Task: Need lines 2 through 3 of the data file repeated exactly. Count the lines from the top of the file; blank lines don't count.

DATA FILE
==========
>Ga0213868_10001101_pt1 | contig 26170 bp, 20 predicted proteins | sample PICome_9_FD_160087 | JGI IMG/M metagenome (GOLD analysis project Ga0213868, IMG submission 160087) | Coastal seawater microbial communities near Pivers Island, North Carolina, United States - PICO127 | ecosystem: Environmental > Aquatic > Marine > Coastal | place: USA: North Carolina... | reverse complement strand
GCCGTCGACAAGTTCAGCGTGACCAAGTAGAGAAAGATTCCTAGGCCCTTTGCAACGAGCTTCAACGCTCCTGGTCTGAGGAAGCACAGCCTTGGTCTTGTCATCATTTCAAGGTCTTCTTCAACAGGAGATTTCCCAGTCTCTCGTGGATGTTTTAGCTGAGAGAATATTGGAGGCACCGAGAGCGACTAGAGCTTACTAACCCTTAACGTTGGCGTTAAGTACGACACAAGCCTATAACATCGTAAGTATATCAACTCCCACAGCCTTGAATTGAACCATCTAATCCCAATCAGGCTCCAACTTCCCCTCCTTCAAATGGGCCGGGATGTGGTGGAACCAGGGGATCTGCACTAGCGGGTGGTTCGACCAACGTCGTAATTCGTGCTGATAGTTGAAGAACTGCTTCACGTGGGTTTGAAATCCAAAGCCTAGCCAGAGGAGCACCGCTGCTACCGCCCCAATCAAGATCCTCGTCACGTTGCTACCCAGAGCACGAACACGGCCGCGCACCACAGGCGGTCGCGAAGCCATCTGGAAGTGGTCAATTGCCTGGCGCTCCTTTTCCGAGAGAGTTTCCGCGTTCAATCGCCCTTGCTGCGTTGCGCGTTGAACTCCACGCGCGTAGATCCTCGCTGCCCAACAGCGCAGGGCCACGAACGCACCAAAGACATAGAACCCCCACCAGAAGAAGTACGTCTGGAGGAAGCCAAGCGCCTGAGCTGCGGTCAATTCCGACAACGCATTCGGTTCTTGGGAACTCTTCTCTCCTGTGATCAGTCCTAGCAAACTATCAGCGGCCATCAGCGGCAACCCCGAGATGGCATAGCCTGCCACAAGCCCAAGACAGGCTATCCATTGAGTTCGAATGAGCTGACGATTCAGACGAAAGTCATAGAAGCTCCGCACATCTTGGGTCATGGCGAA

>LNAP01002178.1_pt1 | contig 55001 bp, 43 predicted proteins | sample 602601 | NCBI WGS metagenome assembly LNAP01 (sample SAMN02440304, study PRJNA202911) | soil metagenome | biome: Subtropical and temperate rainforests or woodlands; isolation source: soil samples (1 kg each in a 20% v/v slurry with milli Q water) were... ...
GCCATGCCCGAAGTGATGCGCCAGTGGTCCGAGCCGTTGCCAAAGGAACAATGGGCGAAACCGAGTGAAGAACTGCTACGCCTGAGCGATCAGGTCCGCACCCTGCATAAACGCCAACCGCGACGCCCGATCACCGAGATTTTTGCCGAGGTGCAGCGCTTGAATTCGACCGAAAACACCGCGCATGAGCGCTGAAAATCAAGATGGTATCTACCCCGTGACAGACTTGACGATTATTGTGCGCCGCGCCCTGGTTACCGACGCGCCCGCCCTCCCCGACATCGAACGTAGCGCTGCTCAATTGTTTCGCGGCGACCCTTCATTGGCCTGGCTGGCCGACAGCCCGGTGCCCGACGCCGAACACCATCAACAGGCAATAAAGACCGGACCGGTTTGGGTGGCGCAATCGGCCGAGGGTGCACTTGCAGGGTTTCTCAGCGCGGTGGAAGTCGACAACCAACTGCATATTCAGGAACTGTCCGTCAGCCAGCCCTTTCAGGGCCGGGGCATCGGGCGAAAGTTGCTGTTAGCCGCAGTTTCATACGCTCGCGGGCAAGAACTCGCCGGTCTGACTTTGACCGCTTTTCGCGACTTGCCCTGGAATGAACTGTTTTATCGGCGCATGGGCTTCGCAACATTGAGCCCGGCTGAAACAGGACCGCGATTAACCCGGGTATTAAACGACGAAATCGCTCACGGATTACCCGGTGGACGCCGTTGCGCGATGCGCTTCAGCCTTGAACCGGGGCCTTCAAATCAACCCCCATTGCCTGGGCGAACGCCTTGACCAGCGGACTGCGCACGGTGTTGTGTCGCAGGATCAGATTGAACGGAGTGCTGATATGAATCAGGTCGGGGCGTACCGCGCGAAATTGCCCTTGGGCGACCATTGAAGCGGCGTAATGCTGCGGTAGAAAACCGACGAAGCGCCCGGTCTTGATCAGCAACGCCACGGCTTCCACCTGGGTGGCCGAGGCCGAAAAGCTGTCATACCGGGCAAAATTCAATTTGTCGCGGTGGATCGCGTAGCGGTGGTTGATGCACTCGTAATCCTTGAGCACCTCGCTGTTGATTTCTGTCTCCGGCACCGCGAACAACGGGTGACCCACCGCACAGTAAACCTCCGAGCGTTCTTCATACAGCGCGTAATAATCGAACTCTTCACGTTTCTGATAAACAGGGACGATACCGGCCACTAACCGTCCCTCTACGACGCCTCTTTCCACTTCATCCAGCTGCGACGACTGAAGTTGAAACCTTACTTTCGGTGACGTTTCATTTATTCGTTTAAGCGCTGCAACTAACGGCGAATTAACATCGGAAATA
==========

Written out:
GCCGTCGACAAGTTCAGCGTGACCAAGTAGAGAAAGATTCCTAGGCCCTTTGCAACGAGCTTCAACGCTCCTGGTCTGAGGAAGCACAGCCTTGGTCTTGTCATCATTTCAAGGTCTTCTTCAACAGGAGATTTCCCAGTCTCTCGTGGATGTTTTAGCTGAGAGAATATTGGAGGCACCGAGAGCGACTAGAGCTTACTAACCCTTAACGTTGGCGTTAAGTACGACACAAGCCTATAACATCGTAAGTATATCAACTCCCACAGCCTTGAATTGAACCATCTAATCCCAATCAGGCTCCAACTTCCCCTCCTTCAAATGGGCCGGGATGTGGTGGAACCAGGGGATCTGCACTAGCGGGTGGTTCGACCAACGTCGTAATTCGTGCTGATAGTTGAAGAACTGCTTCACGTGGGTTTGAAATCCAAAGCCTAGCCAGAGGAGCACCGCTGCTACCGCCCCAATCAAGATCCTCGTCACGTTGCTACCCAGAGCACGAACACGGCCGCGCACCACAGGCGGTCGCGAAGCCATCTGGAAGTGGTCAATTGCCTGGCGCTCCTTTTCCGAGAGAGTTTCCGCGTTCAATCGCCCTTGCTGCGTTGCGCGTTGAACTCCACGCGCGTAGATCCTCGCTGCCCAACAGCGCAGGGCCACGAACGCACCAAAGACATAGAACCCCCACCAGAAGAAGTACGTCTGGAGGAAGCCAAGCGCCTGAGCTGCGGTCAATTCCGACAACGCATTCGGTTCTTGGGAACTCTTCTCTCCTGTGATCAGTCCTAGCAAACTATCAGCGGCCATCAGCGGCAACCCCGAGATGGCATAGCCTGCCACAAGCCCAAGACAGGCTATCCATTGAGTTCGAATGAGCTGACGATTCAGACGAAAGTCATAGAAGCTCCGCACATCTTGGGTCATGGCGAA

>LNAP01002178.1_pt1 | contig 55001 bp, 43 predicted proteins | sample 602601 | NCBI WGS metagenome assembly LNAP01 (sample SAMN02440304, study PRJNA202911) | soil metagenome | biome: Subtropical and temperate rainforests or woodlands; isolation source: soil samples (1 kg each in a 20% v/v slurry with milli Q water) were... ...